Education has not always been an important factor in the history of the United States.  Nowadays it is a requirement for all children to have an education, whether it is taught in the home or at a school.  Class sizes now vary depending on how many students are in grade or school system.  Some grades are split up into multiple classes and others will all be together.  However, this was not always true back in the 1800’s.

Elizabeth Wilcox was a young woman who worked as a school teacher in 1857 in Macomb County.  As a school teacher, she made $3 or $4 a week in the winter and $2 a week during the summer.  She also received room and boarding as a part of her payment.  She wrote down her experiences with the eight students in a notebook for safe keeping.  I am surprised by her dislike for her job and experiences.  On July 5 she wrote, “And tomorrow morning I am to enter upon my duties for the coming summer.  Tis a dread.” (Grimm, 1987). To me it sounds as if she did not like the idea of starting her new job as a teacher.  If a teacher does not like what they do, are the students getting a proper education?  Did she have other options for a job or was that just the “norm” for a young single woman?

Another teacher in Michigan was Eliza Moore who also wrote down her experiences as a young female teacher.  Eliza was paid $5 a week and given room and board.  However, compared to Elizabeth’s eight students, Eliza ended up with 89.  Eliza was sought out in the winter months to start teaching because the previous teacher had left the position.  Eliza seemed to have a different outlook on things compared to Elizabeth.  Eliza seemed to find more enjoyment out of teaching and could see the difference in the children.  She noticed the difference in obedience between children and it made her question where it came from. (Grimm, 1987)  Since the children were not all the same age and were at different development stages, wouldn’t this make a difference of obedience?  Michigan’s early education structure really didn’t have much structure to it because it was new and they had to figure out what worked and what did not.  It surprises me that they put so many different age groups in one school room setting.  At what point did they think to separate them and make it the way that it is now?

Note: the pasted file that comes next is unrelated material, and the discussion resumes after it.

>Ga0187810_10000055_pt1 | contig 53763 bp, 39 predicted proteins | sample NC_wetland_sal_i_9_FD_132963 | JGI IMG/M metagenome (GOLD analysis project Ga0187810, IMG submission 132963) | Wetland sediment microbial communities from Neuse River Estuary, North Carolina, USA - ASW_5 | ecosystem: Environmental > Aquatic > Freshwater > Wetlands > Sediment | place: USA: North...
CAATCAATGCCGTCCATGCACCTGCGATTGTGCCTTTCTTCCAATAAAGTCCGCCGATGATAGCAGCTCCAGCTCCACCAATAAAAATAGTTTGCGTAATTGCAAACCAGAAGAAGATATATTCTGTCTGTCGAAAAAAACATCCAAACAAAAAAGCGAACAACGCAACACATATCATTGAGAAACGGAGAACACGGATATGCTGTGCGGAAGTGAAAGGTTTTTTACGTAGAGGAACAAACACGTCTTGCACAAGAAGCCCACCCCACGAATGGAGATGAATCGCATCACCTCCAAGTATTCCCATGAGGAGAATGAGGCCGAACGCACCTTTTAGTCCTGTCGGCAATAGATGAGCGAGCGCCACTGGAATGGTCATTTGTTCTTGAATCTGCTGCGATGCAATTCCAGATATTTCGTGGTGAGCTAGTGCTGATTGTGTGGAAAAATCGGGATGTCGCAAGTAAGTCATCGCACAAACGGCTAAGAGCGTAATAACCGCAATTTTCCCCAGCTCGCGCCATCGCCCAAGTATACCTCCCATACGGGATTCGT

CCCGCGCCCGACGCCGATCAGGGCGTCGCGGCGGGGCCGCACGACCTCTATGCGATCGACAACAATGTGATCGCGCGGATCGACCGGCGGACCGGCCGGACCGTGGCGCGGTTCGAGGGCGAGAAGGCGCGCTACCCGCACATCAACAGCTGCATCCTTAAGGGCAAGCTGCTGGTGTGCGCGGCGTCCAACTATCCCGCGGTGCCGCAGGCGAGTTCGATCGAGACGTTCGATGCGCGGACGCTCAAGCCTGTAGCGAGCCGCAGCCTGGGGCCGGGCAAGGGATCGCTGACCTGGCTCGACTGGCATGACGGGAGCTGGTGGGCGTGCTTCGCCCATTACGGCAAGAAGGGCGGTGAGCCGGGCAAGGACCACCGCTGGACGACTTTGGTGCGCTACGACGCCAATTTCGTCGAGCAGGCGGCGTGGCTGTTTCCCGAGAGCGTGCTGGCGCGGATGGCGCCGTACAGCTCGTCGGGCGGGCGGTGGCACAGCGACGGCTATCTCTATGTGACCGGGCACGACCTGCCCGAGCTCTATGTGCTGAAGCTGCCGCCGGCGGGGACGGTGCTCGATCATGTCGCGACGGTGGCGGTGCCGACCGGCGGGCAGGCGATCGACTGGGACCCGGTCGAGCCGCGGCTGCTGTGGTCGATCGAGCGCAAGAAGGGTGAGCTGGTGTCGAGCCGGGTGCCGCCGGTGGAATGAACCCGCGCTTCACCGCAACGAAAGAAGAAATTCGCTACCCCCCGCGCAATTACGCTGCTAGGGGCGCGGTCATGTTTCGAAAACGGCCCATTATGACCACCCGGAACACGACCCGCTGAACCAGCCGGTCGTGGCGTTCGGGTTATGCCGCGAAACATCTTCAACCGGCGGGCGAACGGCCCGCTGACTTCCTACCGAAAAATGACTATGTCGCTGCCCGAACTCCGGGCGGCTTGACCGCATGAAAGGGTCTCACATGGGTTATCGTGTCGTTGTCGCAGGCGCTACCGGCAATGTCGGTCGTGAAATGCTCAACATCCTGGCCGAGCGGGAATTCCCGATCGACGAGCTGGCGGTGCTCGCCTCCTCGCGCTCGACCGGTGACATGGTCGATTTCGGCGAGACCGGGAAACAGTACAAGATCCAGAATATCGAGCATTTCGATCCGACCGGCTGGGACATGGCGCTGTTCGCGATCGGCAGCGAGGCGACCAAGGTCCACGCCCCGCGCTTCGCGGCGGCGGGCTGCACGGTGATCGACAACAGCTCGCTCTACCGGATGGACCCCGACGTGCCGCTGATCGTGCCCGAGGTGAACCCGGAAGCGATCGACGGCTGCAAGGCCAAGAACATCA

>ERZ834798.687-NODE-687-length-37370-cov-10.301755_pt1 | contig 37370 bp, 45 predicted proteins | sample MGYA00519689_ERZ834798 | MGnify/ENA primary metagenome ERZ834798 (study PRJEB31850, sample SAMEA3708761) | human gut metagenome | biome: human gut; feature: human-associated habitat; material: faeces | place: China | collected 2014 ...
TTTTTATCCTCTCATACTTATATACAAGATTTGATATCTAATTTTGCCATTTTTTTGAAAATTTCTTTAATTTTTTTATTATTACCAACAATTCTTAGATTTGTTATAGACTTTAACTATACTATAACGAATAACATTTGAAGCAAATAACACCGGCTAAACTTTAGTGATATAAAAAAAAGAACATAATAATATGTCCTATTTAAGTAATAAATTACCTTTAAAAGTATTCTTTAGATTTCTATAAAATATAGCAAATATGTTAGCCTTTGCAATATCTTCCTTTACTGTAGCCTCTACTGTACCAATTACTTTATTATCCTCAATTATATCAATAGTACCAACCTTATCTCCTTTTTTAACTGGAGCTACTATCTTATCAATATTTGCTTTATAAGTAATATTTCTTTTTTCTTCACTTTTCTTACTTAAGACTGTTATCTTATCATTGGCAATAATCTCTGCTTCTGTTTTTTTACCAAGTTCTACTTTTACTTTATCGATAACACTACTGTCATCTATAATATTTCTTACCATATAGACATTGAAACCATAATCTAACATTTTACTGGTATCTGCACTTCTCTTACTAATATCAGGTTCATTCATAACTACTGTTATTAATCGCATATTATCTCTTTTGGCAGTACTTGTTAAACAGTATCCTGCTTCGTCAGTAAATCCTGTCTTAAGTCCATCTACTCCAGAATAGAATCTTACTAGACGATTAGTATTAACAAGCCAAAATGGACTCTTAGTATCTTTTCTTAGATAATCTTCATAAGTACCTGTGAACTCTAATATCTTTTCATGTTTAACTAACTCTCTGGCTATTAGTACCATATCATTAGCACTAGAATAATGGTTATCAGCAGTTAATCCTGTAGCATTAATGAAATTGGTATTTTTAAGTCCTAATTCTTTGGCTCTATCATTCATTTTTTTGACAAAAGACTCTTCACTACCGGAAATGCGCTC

The 1835 Constitution of Michigan written by our forefathers had an article based soley on the education for Michigan people.  Article X had 5 major points to it including, Superintendent of public instruction, appointment, term. Perpetual fund for support of schools, Common school system, yearly term, Libraries, and University fund.

These five things are still being used today.  All schools have a superintendent that is the top person within that organization.  Plenty of schools have land that is used for agriculture and other physical activities.  Money is given to schools and without the money they would not be able to operate.  Education can be very expensive, not only because of the books but because of the wages that are paid to those giving the education.  They defined an amount of time that school will take place throughout the year.  Libraries are in most schools and towns.  Land was set aside for Universities to grow and become what they are today.  All these things we see today.

The forefathers had a good idea on how to put a good school together to offer better education.  Some of their ideas are not used exactly today as they were in 1835, but the idea is still there.  Change is something that is inevitable and is always happening.  The forefathers took the idea of education and changed it into something positive and something that would benefit everyone in Michigan.



Grimm, J. (1987). Michigan voices: our states history in the words of the people who lived it. Detroit, MI: Detroit Free Press.

Constitution of Michigan of 1835. (n.d.). Retrieved July 16, 2017, from